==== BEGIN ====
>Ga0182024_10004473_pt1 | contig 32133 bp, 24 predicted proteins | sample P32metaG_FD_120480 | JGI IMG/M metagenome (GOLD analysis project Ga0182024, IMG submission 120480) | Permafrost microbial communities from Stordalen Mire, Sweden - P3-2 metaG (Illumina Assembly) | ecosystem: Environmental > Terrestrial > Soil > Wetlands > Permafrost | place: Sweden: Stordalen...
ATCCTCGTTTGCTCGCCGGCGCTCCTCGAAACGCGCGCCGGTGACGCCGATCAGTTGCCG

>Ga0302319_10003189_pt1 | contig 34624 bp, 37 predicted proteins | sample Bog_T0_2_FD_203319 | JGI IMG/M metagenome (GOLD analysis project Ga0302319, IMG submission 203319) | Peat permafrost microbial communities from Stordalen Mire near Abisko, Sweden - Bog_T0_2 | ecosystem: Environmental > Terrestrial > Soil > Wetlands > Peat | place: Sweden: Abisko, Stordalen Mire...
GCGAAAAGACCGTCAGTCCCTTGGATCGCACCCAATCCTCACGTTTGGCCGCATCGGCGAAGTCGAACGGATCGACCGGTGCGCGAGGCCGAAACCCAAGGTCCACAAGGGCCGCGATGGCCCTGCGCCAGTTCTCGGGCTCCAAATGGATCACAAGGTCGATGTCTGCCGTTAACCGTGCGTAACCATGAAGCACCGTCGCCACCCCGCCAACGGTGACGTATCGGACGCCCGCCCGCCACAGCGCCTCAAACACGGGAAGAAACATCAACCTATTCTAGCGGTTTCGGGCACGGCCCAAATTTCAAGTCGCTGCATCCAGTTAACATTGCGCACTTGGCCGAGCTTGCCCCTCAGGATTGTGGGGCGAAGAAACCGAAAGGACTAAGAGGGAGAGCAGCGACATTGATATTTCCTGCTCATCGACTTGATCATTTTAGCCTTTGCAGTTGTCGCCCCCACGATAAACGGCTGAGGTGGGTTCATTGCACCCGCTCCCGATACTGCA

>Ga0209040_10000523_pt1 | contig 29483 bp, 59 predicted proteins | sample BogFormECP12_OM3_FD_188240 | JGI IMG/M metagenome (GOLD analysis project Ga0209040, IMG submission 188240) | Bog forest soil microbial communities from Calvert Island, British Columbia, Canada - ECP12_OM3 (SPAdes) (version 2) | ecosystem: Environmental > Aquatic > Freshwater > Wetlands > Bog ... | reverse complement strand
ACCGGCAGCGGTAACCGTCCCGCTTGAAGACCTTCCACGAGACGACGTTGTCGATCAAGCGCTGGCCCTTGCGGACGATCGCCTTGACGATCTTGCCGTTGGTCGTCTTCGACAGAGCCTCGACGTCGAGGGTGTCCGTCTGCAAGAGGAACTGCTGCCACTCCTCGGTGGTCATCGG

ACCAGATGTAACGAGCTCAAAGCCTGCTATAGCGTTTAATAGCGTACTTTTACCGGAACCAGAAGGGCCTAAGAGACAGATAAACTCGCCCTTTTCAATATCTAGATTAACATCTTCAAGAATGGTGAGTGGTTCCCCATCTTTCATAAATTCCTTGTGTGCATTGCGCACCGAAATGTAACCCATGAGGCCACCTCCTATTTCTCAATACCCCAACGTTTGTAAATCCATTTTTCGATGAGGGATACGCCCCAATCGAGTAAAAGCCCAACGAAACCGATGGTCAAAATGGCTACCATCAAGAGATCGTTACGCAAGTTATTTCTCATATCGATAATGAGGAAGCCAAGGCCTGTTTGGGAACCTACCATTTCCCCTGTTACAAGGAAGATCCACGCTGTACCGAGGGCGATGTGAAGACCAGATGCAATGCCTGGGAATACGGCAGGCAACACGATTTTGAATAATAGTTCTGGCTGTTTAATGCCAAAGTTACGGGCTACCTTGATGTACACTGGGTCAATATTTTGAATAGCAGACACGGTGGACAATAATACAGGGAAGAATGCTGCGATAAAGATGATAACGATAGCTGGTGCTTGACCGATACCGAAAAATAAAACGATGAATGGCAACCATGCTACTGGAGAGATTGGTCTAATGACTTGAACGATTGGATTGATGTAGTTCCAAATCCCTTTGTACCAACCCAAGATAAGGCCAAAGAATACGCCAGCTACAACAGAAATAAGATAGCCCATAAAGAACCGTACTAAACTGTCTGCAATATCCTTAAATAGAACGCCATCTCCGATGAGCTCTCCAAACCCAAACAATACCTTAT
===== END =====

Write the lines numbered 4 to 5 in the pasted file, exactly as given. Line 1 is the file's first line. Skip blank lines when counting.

GCGAAAAGACCGTCAGTCCCTTGGATCGCACCCAATCCTCACGTTTGGCCGCATCGGCGAAGTCGAACGGATCGACCGGTGCGCGAGGCCGAAACCCAAGGTCCACAAGGGCCGCGATGGCCCTGCGCCAGTTCTCGGGCTCCAAATGGATCACAAGGTCGATGTCTGCCGTTAACCGTGCGTAACCATGAAGCACCGTCGCCACCCCGCCAACGGTGACGTATCGGACGCCCGCCCGCCACAGCGCCTCAAACACGGGAAGAAACATCAACCTATTCTAGCGGTTTCGGGCACGGCCCAAATTTCAAGTCGCTGCATCCAGTTAACATTGCGCACTTGGCCGAGCTTGCCCCTCAGGATTGTGGGGCGAAGAAACCGAAAGGACTAAGAGGGAGAGCAGCGACATTGATATTTCCTGCTCATCGACTTGATCATTTTAGCCTTTGCAGTTGTCGCCCCCACGATAAACGGCTGAGGTGGGTTCATTGCACCCGCTCCCGATACTGCA

>Ga0209040_10000523_pt1 | contig 29483 bp, 59 predicted proteins | sample BogFormECP12_OM3_FD_188240 | JGI IMG/M metagenome (GOLD analysis project Ga0209040, IMG submission 188240) | Bog forest soil microbial communities from Calvert Island, British Columbia, Canada - ECP12_OM3 (SPAdes) (version 2) | ecosystem: Environmental > Aquatic > Freshwater > Wetlands > Bog ... | reverse complement strand